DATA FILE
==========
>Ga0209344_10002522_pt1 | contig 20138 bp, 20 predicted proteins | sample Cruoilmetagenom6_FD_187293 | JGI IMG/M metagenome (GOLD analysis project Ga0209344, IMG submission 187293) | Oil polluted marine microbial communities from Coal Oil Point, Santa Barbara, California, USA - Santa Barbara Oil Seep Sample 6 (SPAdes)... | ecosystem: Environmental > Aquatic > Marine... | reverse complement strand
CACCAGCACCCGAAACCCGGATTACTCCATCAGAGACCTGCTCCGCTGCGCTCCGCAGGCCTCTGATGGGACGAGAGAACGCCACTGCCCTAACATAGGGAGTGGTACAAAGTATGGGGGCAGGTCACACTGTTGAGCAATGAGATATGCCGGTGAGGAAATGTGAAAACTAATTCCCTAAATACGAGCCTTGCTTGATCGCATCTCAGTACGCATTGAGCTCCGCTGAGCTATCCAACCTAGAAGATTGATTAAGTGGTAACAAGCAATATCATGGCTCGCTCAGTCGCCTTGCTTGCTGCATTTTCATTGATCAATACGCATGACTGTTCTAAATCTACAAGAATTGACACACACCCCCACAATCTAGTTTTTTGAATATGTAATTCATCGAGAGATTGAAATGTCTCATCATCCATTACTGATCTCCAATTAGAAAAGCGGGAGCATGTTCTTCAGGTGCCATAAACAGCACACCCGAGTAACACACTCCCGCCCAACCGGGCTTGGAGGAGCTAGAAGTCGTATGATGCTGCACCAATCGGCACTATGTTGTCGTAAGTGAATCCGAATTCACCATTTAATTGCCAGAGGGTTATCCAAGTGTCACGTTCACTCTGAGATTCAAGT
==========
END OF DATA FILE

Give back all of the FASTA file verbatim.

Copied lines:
>Ga0209344_10002522_pt1 | contig 20138 bp, 20 predicted proteins | sample Cruoilmetagenom6_FD_187293 | JGI IMG/M metagenome (GOLD analysis project Ga0209344, IMG submission 187293) | Oil polluted marine microbial communities from Coal Oil Point, Santa Barbara, California, USA - Santa Barbara Oil Seep Sample 6 (SPAdes)... | ecosystem: Environmental > Aquatic > Marine... | reverse complement strand
CACCAGCACCCGAAACCCGGATTACTCCATCAGAGACCTGCTCCGCTGCGCTCCGCAGGCCTCTGATGGGACGAGAGAACGCCACTGCCCTAACATAGGGAGTGGTACAAAGTATGGGGGCAGGTCACACTGTTGAGCAATGAGATATGCCGGTGAGGAAATGTGAAAACTAATTCCCTAAATACGAGCCTTGCTTGATCGCATCTCAGTACGCATTGAGCTCCGCTGAGCTATCCAACCTAGAAGATTGATTAAGTGGTAACAAGCAATATCATGGCTCGCTCAGTCGCCTTGCTTGCTGCATTTTCATTGATCAATACGCATGACTGTTCTAAATCTACAAGAATTGACACACACCCCCACAATCTAGTTTTTTGAATATGTAATTCATCGAGAGATTGAAATGTCTCATCATCCATTACTGATCTCCAATTAGAAAAGCGGGAGCATGTTCTTCAGGTGCCATAAACAGCACACCCGAGTAACACACTCCCGCCCAACCGGGCTTGGAGGAGCTAGAAGTCGTATGATGCTGCACCAATCGGCACTATGTTGTCGTAAGTGAATCCGAATTCACCATTTAATTGCCAGAGGGTTATCCAAGTGTCACGTTCACTCTGAGATTCAAGT